something about no emergency landing field in reach. Later he gave me a chance
to recoup my confidence, but things only grew worse. I came into the field too
low over the water, and so slow and wobbly that in that wind the churning murky
ocean looked as if it were just waiting for me to drop in.
By night I had
blisters on my hands and ached all over from hauling the airplane around. I was
miserable, because I knew what to do and how to do it, and just couldn't.
Suddenly, between theory and fact there loomed a wide abyss, forcing me to face
the possibility that I might once and for all be wrecking that wonderful dream
of mine about flying.
This, too, Steve
later said, is "normal reaction," although it probably wouldn't have
helped any to know it then, and I woke up in the middle of the night from a
nightmare in which I had landed alone, in a blizzard, coming in under all the
wires. Steve was standing there, waiting to take the plane away for good.
Abruptly I realized I was within one or two hours from the time when I should
be making my first solo flight. I put on the light, picked up the Modern
Pilot's Handbook from the nightstand and read two chapters on approaches before
going back to sleep.
happily, vanished with the sunshine next morning and, what's more, I even found
the ground—landing unassisted, as smoothly and simply as if I'd known how to do
it right along. And runways have remained right there where they ought to be
ever since. I was sure Steve had done something, but there he sat, with his
arms folded, sticking both feet up in the air. He often used such antics to
prove a point, and his sense of humor, when not in the British vein, was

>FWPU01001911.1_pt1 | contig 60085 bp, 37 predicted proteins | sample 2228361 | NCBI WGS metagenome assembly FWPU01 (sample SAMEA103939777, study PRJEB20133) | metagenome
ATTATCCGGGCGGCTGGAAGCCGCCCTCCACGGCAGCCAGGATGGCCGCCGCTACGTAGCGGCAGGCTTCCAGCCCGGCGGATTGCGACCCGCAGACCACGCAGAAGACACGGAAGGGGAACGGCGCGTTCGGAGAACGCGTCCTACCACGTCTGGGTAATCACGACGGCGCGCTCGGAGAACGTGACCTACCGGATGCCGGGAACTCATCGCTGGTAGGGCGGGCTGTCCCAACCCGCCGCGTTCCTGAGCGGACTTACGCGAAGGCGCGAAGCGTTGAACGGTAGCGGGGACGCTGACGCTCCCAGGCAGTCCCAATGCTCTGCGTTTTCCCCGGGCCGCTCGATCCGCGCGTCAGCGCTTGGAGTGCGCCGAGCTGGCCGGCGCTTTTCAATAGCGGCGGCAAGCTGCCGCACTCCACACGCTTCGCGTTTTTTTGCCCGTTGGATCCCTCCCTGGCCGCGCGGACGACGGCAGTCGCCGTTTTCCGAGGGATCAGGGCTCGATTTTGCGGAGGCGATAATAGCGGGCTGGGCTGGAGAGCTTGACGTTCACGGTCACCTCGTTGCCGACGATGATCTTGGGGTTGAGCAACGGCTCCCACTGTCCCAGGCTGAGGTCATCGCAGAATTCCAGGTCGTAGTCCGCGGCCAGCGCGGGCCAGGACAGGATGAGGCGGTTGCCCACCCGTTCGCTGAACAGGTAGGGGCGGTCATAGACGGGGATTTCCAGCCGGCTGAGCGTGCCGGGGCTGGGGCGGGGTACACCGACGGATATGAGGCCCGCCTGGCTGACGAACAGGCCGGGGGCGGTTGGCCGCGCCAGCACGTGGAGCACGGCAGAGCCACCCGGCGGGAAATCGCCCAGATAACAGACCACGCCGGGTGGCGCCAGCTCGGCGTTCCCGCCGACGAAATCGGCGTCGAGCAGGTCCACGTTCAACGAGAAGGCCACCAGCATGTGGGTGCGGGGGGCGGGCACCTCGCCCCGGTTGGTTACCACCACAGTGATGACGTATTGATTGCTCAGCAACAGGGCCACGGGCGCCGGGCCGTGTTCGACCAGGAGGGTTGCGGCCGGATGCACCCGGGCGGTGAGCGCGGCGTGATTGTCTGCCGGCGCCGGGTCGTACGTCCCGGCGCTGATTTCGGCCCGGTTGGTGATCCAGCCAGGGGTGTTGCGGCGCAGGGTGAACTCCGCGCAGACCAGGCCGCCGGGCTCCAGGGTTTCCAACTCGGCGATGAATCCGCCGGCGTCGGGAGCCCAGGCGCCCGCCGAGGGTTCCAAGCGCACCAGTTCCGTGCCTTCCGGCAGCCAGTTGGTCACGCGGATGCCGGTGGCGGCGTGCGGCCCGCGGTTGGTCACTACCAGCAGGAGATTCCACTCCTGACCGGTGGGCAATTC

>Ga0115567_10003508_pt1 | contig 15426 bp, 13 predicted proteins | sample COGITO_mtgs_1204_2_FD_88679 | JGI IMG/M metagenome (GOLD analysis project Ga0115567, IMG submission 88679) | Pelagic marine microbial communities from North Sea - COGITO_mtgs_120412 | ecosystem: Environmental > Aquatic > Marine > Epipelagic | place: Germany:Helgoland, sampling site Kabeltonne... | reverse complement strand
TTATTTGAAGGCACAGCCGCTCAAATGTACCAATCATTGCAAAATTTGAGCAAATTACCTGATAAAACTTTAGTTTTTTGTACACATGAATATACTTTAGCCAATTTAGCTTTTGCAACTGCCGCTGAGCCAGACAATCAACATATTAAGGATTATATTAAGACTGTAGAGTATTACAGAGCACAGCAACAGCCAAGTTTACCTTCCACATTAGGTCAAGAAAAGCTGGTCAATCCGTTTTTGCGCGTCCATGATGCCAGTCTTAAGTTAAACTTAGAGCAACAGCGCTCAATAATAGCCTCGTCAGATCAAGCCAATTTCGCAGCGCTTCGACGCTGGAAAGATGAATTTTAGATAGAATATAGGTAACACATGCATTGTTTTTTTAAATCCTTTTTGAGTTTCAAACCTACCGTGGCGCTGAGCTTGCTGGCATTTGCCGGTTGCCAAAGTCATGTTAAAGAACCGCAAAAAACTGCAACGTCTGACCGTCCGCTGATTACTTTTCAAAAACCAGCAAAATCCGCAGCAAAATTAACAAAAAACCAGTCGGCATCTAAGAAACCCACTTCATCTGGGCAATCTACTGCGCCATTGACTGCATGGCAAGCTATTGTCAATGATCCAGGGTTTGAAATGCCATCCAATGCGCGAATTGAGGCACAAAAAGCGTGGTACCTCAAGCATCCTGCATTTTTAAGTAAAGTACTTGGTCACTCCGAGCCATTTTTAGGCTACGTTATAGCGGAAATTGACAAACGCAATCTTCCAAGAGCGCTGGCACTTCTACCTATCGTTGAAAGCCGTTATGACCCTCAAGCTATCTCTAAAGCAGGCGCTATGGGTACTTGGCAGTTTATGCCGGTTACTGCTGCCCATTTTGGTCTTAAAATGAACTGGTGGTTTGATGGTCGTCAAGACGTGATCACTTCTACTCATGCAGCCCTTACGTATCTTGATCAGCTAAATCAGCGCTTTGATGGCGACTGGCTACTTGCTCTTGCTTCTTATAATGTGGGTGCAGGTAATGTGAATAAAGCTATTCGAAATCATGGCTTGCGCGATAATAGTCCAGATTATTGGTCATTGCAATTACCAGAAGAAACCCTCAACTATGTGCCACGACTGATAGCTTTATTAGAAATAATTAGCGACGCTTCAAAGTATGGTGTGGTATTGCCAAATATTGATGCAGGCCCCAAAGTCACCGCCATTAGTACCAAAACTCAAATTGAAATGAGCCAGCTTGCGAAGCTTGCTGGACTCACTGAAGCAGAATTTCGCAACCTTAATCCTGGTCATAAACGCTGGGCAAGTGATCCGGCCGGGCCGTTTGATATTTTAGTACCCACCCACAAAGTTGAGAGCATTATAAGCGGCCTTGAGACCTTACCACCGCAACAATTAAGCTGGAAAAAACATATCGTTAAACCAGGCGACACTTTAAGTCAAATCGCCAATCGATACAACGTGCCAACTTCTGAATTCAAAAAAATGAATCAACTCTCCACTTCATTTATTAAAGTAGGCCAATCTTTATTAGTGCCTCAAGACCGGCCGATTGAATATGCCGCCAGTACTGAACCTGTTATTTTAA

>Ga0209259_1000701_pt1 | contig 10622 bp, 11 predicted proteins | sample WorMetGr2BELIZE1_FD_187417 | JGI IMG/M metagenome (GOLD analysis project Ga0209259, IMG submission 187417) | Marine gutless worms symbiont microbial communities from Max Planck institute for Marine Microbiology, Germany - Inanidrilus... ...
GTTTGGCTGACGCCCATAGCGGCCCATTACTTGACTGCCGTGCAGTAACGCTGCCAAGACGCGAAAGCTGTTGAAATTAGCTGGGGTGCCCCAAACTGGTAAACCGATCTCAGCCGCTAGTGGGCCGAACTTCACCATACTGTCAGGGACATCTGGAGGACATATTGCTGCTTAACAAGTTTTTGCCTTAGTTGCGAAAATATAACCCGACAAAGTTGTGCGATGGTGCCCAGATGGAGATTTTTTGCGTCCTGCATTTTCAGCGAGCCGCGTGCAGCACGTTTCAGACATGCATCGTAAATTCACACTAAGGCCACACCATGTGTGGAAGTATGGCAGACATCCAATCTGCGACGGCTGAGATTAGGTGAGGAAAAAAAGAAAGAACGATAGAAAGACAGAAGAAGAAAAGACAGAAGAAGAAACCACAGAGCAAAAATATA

startling, since it erupted boisterously at the most unexpected moments. I had
seen him fall flat on his face on the ground when one of his students took off,
and one day when I asked what to do about a radar patrol plane circling the
island, he grabbed the controls, shoved in the throttle and chased it.
got the word," Steve scrawled in the log, and from then on, day by day,
flying became increasingly more fun, and I didn't need any more
"rescuing." For the first time I felt relaxed. I was reaching for those
buttons, knobs and cranks without even looking. And then one day we took off
from the county airport after a coffee break and headed home. It was a
beautiful day, and I was happy. I could see a fleet of fishing boats working
far offshore. There were dozens of other small planes in the sky, and I decided
to follow the beach back instead of the highway I was accustomed to trailing. I
went over a group of picturesque old cottages nestled in the pines.
"Funny," I said to Steve, "I never even noticed those before."
He didn't answer, and I decided he must be in a bad mood today in spite of my
monumental progress. There ahead was a railed bridge over a scallop bay, a big
cathedral—and I had been missing all this, fighting the controls. Next I went
over a large brick school with the flag up out front—oh, oh—there shouldn't be
a town on the beach between the two airports. Certainly not a school!
looks right, does it?" Steve was noncommittal and offered no advice.
I began to circle
around. I had probably overshot the field while I was daydreaming about the
scenery. It was probably right under me. Or right behind me. But it wasn't.